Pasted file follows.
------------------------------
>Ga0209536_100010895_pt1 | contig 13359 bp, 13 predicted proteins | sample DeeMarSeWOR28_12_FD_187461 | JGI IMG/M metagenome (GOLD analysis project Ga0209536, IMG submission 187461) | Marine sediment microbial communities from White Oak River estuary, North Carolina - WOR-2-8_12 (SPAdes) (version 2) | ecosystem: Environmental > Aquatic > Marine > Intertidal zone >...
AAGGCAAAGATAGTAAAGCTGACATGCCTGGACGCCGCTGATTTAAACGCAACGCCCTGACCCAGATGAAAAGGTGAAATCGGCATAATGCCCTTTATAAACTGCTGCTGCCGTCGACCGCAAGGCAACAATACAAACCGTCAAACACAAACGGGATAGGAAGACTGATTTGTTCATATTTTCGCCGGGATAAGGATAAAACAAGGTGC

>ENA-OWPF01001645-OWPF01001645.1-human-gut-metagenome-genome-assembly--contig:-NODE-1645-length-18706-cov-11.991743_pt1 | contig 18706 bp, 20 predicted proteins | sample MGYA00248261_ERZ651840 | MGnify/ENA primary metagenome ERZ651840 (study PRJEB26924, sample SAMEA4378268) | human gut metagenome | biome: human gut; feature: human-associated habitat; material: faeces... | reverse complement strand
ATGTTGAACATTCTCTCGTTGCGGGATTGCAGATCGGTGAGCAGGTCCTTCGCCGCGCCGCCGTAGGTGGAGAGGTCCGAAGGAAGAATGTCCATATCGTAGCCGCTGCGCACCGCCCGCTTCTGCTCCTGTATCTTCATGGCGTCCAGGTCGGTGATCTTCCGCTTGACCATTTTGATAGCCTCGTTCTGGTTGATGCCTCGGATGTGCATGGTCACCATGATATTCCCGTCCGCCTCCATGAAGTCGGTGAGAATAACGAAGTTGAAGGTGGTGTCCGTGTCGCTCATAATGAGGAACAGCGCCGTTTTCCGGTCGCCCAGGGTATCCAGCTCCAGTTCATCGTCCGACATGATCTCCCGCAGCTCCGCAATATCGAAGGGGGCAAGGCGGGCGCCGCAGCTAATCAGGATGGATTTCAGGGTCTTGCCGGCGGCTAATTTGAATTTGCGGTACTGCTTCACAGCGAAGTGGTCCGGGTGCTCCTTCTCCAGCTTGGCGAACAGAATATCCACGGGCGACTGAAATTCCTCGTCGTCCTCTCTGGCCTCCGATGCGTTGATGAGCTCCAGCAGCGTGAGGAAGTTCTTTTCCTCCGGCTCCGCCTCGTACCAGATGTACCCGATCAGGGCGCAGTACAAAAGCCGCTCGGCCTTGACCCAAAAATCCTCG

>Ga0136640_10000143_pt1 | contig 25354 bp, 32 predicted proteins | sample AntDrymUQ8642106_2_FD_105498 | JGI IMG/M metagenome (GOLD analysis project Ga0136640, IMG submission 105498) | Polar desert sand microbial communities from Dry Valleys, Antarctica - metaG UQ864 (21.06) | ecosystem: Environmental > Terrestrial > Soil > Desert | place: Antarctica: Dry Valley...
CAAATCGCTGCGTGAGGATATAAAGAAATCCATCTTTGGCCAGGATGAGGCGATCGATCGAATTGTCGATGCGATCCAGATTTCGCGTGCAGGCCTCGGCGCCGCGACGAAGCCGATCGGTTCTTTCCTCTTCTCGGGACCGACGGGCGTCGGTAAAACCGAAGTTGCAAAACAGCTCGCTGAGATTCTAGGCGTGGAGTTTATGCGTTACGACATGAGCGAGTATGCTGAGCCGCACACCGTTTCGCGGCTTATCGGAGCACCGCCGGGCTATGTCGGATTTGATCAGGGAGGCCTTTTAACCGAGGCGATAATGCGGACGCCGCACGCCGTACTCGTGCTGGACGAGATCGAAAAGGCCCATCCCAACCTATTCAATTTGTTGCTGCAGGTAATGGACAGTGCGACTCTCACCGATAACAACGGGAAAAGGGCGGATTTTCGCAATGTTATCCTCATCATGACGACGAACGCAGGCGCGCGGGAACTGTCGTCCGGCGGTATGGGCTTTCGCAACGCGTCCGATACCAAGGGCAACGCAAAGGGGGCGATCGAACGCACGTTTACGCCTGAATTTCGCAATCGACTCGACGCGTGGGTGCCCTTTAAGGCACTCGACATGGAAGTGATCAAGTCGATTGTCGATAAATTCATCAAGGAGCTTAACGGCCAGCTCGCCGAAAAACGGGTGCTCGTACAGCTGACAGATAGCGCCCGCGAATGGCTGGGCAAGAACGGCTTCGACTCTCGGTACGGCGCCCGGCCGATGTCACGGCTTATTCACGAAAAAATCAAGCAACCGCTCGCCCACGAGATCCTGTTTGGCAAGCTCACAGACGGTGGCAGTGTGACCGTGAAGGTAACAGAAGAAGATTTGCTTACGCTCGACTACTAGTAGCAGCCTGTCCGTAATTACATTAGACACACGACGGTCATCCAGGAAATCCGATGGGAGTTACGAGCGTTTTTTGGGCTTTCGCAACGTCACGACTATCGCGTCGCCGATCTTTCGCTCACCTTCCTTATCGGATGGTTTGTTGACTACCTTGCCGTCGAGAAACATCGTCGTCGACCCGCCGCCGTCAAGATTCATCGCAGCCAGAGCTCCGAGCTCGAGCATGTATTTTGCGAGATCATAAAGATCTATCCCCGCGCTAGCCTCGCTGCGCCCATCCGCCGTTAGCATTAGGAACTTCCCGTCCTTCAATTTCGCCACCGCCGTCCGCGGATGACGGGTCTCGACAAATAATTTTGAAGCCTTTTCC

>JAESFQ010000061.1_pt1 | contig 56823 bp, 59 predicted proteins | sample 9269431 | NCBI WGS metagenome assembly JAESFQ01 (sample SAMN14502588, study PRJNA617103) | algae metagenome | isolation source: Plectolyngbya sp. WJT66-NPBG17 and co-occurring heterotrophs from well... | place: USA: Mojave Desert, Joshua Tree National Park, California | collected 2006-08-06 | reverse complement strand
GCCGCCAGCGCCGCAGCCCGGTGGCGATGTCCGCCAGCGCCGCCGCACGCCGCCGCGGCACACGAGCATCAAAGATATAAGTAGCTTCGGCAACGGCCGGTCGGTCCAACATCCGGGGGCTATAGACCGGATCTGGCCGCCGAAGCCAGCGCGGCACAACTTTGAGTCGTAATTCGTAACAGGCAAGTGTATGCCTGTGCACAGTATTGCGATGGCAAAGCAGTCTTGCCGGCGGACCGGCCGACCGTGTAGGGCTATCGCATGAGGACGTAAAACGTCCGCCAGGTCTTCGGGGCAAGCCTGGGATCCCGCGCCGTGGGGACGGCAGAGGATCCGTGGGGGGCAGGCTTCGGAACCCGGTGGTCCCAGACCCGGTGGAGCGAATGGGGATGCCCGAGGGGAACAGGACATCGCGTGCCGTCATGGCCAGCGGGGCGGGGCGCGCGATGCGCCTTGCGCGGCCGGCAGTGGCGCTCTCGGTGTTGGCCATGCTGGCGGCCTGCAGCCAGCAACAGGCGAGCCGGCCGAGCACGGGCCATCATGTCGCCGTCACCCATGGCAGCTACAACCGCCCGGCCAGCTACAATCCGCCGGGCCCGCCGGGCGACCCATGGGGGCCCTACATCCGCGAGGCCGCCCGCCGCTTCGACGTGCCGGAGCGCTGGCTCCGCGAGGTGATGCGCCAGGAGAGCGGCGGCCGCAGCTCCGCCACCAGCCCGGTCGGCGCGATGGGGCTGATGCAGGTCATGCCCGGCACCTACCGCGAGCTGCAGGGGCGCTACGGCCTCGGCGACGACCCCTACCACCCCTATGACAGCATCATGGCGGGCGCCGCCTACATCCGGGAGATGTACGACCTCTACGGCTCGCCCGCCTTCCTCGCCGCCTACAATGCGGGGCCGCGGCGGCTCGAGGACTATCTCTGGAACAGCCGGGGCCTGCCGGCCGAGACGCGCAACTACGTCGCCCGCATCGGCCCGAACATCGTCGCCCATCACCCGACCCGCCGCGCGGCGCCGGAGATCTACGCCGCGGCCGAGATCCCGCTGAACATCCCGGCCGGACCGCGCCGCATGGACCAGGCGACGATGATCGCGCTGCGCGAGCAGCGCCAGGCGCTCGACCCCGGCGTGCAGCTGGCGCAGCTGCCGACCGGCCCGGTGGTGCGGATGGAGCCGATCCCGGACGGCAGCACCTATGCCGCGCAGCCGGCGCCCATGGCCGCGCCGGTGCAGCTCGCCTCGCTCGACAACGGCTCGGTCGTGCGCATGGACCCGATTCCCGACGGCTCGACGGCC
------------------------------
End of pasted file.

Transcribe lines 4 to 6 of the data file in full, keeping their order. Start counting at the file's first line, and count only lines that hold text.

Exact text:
ATGTTGAACATTCTCTCGTTGCGGGATTGCAGATCGGTGAGCAGGTCCTTCGCCGCGCCGCCGTAGGTGGAGAGGTCCGAAGGAAGAATGTCCATATCGTAGCCGCTGCGCACCGCCCGCTTCTGCTCCTGTATCTTCATGGCGTCCAGGTCGGTGATCTTCCGCTTGACCATTTTGATAGCCTCGTTCTGGTTGATGCCTCGGATGTGCATGGTCACCATGATATTCCCGTCCGCCTCCATGAAGTCGGTGAGAATAACGAAGTTGAAGGTGGTGTCCGTGTCGCTCATAATGAGGAACAGCGCCGTTTTCCGGTCGCCCAGGGTATCCAGCTCCAGTTCATCGTCCGACATGATCTCCCGCAGCTCCGCAATATCGAAGGGGGCAAGGCGGGCGCCGCAGCTAATCAGGATGGATTTCAGGGTCTTGCCGGCGGCTAATTTGAATTTGCGGTACTGCTTCACAGCGAAGTGGTCCGGGTGCTCCTTCTCCAGCTTGGCGAACAGAATATCCACGGGCGACTGAAATTCCTCGTCGTCCTCTCTGGCCTCCGATGCGTTGATGAGCTCCAGCAGCGTGAGGAAGTTCTTTTCCTCCGGCTCCGCCTCGTACCAGATGTACCCGATCAGGGCGCAGTACAAAAGCCGCTCGGCCTTGACCCAAAAATCCTCG

>Ga0136640_10000143_pt1 | contig 25354 bp, 32 predicted proteins | sample AntDrymUQ8642106_2_FD_105498 | JGI IMG/M metagenome (GOLD analysis project Ga0136640, IMG submission 105498) | Polar desert sand microbial communities from Dry Valleys, Antarctica - metaG UQ864 (21.06) | ecosystem: Environmental > Terrestrial > Soil > Desert | place: Antarctica: Dry Valley...
CAAATCGCTGCGTGAGGATATAAAGAAATCCATCTTTGGCCAGGATGAGGCGATCGATCGAATTGTCGATGCGATCCAGATTTCGCGTGCAGGCCTCGGCGCCGCGACGAAGCCGATCGGTTCTTTCCTCTTCTCGGGACCGACGGGCGTCGGTAAAACCGAAGTTGCAAAACAGCTCGCTGAGATTCTAGGCGTGGAGTTTATGCGTTACGACATGAGCGAGTATGCTGAGCCGCACACCGTTTCGCGGCTTATCGGAGCACCGCCGGGCTATGTCGGATTTGATCAGGGAGGCCTTTTAACCGAGGCGATAATGCGGACGCCGCACGCCGTACTCGTGCTGGACGAGATCGAAAAGGCCCATCCCAACCTATTCAATTTGTTGCTGCAGGTAATGGACAGTGCGACTCTCACCGATAACAACGGGAAAAGGGCGGATTTTCGCAATGTTATCCTCATCATGACGACGAACGCAGGCGCGCGGGAACTGTCGTCCGGCGGTATGGGCTTTCGCAACGCGTCCGATACCAAGGGCAACGCAAAGGGGGCGATCGAACGCACGTTTACGCCTGAATTTCGCAATCGACTCGACGCGTGGGTGCCCTTTAAGGCACTCGACATGGAAGTGATCAAGTCGATTGTCGATAAATTCATCAAGGAGCTTAACGGCCAGCTCGCCGAAAAACGGGTGCTCGTACAGCTGACAGATAGCGCCCGCGAATGGCTGGGCAAGAACGGCTTCGACTCTCGGTACGGCGCCCGGCCGATGTCACGGCTTATTCACGAAAAAATCAAGCAACCGCTCGCCCACGAGATCCTGTTTGGCAAGCTCACAGACGGTGGCAGTGTGACCGTGAAGGTAACAGAAGAAGATTTGCTTACGCTCGACTACTAGTAGCAGCCTGTCCGTAATTACATTAGACACACGACGGTCATCCAGGAAATCCGATGGGAGTTACGAGCGTTTTTTGGGCTTTCGCAACGTCACGACTATCGCGTCGCCGATCTTTCGCTCACCTTCCTTATCGGATGGTTTGTTGACTACCTTGCCGTCGAGAAACATCGTCGTCGACCCGCCGCCGTCAAGATTCATCGCAGCCAGAGCTCCGAGCTCGAGCATGTATTTTGCGAGATCATAAAGATCTATCCCCGCGCTAGCCTCGCTGCGCCCATCCGCCGTTAGCATTAGGAACTTCCCGTCCTTCAATTTCGCCACCGCCGTCCGCGGATGACGGGTCTCGACAAATAATTTTGAAGCCTTTTCC